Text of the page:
In Florida, eligible people can receive $ 275 in weekly state unemployment benefits coupled with $ 300 in federal assistance. The state also waived the job search requirement as part of the unemployment process during the pandemic, a requirement Gov. Ron DeSantis said this week he intended to reinstate.
Crabby Joe’s Deck & Grill serves breakfast again
Meanwhile, staffing issues will lead to noticeable changes at some restaurants for Mother’s Day dinners.
Crabby Joe’s Deck & Grill, the popular oceanfront eatery on Sunglow Pier in Daytona Beach Shores, is open for breakfast again after recently cutting its hours. But the restaurant has also limited its menu, eliminating omelets from the range to increase efficiency in a kitchen that is still understaffed, said Luke Zona, general manager.
“We have a breakfast bowl that’s a lot quicker to prepare,” Zona said. “If you make eight omelets, that takes the whole grill and you can get that order at a table. So we removed this from the menu just to improve speed. “
The restaurant is expecting a lot of customers on Sunday, Zona said.
“Mother’s Day is a big deal for breakfast and lunch,” he said. “Families will be absent and I expect us to be busy.”
The outlook is also optimistic at the newly opened SoNapa Grille in Ormond Beach, which will open three hours earlier at 1 p.m. Sunday to serve diners on its first Mother’s Day, said Joe Bates, associate manager of the restaurant. The restaurant has a special Mother’s Day menu that includes bar and a small filet, he said.
“We’re almost full for this lunch time and for the evening,” Bates said. “We are at about 75% of reservations last night. We are delighted with it. “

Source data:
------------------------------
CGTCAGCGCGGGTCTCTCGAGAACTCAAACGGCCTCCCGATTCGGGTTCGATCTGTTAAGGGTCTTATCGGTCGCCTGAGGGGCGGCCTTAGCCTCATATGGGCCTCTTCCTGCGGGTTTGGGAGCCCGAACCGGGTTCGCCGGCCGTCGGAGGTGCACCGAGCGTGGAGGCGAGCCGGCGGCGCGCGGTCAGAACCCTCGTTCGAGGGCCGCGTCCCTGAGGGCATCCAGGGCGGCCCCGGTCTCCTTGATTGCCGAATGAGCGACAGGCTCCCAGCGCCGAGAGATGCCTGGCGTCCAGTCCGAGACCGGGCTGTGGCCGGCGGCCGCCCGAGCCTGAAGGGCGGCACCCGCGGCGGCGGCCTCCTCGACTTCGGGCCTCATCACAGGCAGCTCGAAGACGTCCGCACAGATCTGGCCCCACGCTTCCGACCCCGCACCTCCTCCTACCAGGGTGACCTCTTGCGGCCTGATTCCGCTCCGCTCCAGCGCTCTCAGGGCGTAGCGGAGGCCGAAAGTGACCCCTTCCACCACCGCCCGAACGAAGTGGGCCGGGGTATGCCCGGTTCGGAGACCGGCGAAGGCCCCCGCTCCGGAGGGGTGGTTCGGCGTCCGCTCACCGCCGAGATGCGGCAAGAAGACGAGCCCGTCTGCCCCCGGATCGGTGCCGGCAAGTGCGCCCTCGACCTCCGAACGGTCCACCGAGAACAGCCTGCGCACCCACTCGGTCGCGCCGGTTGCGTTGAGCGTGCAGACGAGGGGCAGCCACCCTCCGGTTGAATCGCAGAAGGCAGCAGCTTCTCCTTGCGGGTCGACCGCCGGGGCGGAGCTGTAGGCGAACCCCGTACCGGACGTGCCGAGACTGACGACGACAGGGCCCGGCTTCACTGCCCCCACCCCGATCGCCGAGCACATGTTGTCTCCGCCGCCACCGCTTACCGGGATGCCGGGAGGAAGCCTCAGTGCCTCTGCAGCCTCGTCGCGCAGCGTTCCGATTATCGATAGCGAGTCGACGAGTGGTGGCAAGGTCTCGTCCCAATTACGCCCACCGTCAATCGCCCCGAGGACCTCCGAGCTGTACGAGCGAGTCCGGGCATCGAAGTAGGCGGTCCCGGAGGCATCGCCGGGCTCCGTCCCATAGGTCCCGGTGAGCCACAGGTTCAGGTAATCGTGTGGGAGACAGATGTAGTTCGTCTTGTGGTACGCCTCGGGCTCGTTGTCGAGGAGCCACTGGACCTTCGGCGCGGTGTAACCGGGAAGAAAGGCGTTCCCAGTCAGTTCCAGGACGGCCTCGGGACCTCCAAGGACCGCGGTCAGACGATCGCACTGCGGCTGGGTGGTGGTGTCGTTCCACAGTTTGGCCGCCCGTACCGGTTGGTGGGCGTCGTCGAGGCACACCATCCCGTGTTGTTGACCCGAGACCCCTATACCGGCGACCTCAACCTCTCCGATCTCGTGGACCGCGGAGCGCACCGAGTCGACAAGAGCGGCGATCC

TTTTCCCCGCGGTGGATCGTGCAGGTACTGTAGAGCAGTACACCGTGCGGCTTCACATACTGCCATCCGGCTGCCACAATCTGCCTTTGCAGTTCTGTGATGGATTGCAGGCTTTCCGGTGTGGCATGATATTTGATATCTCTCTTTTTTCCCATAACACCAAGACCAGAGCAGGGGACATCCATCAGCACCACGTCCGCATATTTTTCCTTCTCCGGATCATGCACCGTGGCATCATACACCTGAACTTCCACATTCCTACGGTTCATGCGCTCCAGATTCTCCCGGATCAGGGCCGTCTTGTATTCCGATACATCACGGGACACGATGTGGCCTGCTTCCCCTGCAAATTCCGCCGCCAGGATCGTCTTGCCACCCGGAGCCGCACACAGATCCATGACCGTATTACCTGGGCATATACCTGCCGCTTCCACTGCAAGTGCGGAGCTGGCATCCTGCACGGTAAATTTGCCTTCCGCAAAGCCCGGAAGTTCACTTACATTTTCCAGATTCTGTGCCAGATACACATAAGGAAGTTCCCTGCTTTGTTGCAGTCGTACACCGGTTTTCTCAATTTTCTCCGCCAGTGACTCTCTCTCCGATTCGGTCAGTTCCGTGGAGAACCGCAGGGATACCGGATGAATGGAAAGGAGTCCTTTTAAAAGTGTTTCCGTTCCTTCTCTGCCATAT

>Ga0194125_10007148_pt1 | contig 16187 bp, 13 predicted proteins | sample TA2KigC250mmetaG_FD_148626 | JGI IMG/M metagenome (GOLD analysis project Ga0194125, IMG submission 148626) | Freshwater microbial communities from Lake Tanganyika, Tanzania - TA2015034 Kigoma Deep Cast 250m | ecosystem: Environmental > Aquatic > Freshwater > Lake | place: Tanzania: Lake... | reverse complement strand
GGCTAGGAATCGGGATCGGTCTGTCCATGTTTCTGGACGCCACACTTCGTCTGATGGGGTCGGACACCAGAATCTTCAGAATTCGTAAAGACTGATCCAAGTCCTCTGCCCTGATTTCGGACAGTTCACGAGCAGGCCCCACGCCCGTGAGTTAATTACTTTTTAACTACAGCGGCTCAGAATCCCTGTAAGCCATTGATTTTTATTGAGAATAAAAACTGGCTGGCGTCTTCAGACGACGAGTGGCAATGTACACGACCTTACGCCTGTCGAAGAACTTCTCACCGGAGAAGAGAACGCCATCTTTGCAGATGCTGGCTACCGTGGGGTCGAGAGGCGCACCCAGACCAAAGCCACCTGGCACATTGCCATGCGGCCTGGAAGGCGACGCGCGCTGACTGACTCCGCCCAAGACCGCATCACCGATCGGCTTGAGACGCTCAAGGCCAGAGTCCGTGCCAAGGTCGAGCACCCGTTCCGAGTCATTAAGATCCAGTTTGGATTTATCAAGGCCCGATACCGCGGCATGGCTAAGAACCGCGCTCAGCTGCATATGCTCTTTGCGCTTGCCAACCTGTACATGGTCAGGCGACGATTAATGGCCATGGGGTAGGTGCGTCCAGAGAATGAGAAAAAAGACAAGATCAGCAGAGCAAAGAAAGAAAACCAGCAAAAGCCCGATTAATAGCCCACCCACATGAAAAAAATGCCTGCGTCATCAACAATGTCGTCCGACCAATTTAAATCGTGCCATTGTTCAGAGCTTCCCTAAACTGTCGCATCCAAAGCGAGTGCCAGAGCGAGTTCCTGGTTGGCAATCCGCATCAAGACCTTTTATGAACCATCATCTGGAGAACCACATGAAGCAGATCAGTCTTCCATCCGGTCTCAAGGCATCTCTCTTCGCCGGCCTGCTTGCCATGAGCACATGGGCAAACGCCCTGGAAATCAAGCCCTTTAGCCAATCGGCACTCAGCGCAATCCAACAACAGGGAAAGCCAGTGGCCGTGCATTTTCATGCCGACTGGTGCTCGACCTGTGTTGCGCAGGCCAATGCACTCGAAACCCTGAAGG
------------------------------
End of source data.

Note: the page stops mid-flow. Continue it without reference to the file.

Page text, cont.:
After struggling to fill kitchen positions during its opening weeks in March, the restaurant is essentially fully staffed, Bates said.
“The first six weeks we were definitely dealing more with staffing, but we got through it,” he said. “It took us about nine weeks to be fully staffed and for this team to settle in.”
Likewise, staffing has rebounded at Charlie Horse Restaurant, a family-run establishment across from Andy Romano Park on National Highway A1A in Ormond Beach, said Lori Dupree, general manager.
“We just hired a server and a host,” Dupree said. “Most of our cooks came back and we added another one. So we are fine.
The restaurant expects many Mother’s Day patrons to be interested in eating on crab legs, her signature menu item, she said. A lingering impact of the pandemic is that shipments of this treat have been more difficult to secure, she said.
“The crab market is like the housing market,” she says. “There is no inventory. We even have a hard time getting it. They just don’t have the staff in the processing plants to get it processed and shipped to where it has to cross the United States.
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In Flagler County, the Golden Lion Café in Flagler Beach will have a special Mother’s Day menu featuring fire-grilled Baja Lobster Tail, owner Christopher Marlow said.
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“We expect this to be a busy Mother’s Day,” he said.
The restaurant represents about 80% of its regular workforce, but business has been great, Marlow said.
“There are probably fewer people applying for jobs than ever before,” he said. “We’re in the same boat as everyone else, but we’re thankful that our staff do such a wonderful job keeping the doors open and keeping us as busy as we are.”
Eventually, as the country continues to emerge from the pandemic, more workers will return, said Sean Snaith, an economist at the University of Central Florida.
“It becomes clearer when these additional revenue streams expire and some of the old rules are re-imposed,” Snaith said. “Most of these workers know that they will eventually be able to find a job. It’s not like I don’t come home now, there will never be any jobs.